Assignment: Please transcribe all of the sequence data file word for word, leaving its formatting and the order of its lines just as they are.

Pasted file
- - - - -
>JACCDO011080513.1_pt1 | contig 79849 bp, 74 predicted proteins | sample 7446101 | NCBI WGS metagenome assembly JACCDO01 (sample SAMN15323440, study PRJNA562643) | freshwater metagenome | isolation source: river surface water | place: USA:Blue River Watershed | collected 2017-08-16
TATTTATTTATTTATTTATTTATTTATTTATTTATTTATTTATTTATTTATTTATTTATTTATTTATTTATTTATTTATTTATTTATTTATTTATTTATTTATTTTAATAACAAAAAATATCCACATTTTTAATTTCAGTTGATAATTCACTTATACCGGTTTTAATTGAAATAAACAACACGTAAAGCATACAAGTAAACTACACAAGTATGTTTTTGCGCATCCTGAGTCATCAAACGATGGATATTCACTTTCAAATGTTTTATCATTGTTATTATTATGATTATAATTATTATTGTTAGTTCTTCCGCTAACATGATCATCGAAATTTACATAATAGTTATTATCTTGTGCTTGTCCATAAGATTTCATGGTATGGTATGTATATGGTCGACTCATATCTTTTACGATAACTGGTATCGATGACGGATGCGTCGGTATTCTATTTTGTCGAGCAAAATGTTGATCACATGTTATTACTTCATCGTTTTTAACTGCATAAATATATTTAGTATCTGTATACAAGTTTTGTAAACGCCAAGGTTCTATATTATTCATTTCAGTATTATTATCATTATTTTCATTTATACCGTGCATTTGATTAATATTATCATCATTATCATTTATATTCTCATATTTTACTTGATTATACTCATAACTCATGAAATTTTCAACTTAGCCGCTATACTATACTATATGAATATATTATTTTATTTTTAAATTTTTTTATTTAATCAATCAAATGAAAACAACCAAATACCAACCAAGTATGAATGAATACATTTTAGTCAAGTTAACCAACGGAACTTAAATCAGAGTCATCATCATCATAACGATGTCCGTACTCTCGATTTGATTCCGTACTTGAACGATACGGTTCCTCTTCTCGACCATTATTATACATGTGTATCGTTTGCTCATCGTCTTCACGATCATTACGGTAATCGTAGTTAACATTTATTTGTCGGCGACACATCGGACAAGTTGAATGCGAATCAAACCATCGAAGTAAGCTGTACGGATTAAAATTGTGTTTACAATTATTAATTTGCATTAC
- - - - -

>JACCDO011080513.1_pt1 | contig 79849 bp, 74 predicted proteins | sample 7446101 | NCBI WGS metagenome assembly JACCDO01 (sample SAMN15323440, study PRJNA562643) | freshwater metagenome | isolation source: river surface water | place: USA:Blue River Watershed | collected 2017-08-16
TATTTATTTATTTATTTATTTATTTATTTATTTATTTATTTATTTATTTATTTATTTATTTATTTATTTATTTATTTATTTATTTATTTATTTATTTATTTATTTTAATAACAAAAAATATCCACATTTTTAATTTCAGTTGATAATTCACTTATACCGGTTTTAATTGAAATAAACAACACGTAAAGCATACAAGTAAACTACACAAGTATGTTTTTGCGCATCCTGAGTCATCAAACGATGGATATTCACTTTCAAATGTTTTATCATTGTTATTATTATGATTATAATTATTATTGTTAGTTCTTCCGCTAACATGATCATCGAAATTTACATAATAGTTATTATCTTGTGCTTGTCCATAAGATTTCATGGTATGGTATGTATATGGTCGACTCATATCTTTTACGATAACTGGTATCGATGACGGATGCGTCGGTATTCTATTTTGTCGAGCAAAATGTTGATCACATGTTATTACTTCATCGTTTTTAACTGCATAAATATATTTAGTATCTGTATACAAGTTTTGTAAACGCCAAGGTTCTATATTATTCATTTCAGTATTATTATCATTATTTTCATTTATACCGTGCATTTGATTAATATTATCATCATTATCATTTATATTCTCATATTTTACTTGATTATACTCATAACTCATGAAATTTTCAACTTAGCCGCTATACTATACTATATGAATATATTATTTTATTTTTAAATTTTTTTATTTAATCAATCAAATGAAAACAACCAAATACCAACCAAGTATGAATGAATACATTTTAGTCAAGTTAACCAACGGAACTTAAATCAGAGTCATCATCATCATAACGATGTCCGTACTCTCGATTTGATTCCGTACTTGAACGATACGGTTCCTCTTCTCGACCATTATTATACATGTGTATCGTTTGCTCATCGTCTTCACGATCATTACGGTAATCGTAGTTAACATTTATTTGTCGGCGACACATCGGACAAGTTGAATGCGAATCAAACCATCGAAGTAAGCTGTACGGATTAAAATTGTGTTTACAATTATTAATTTGCATTAC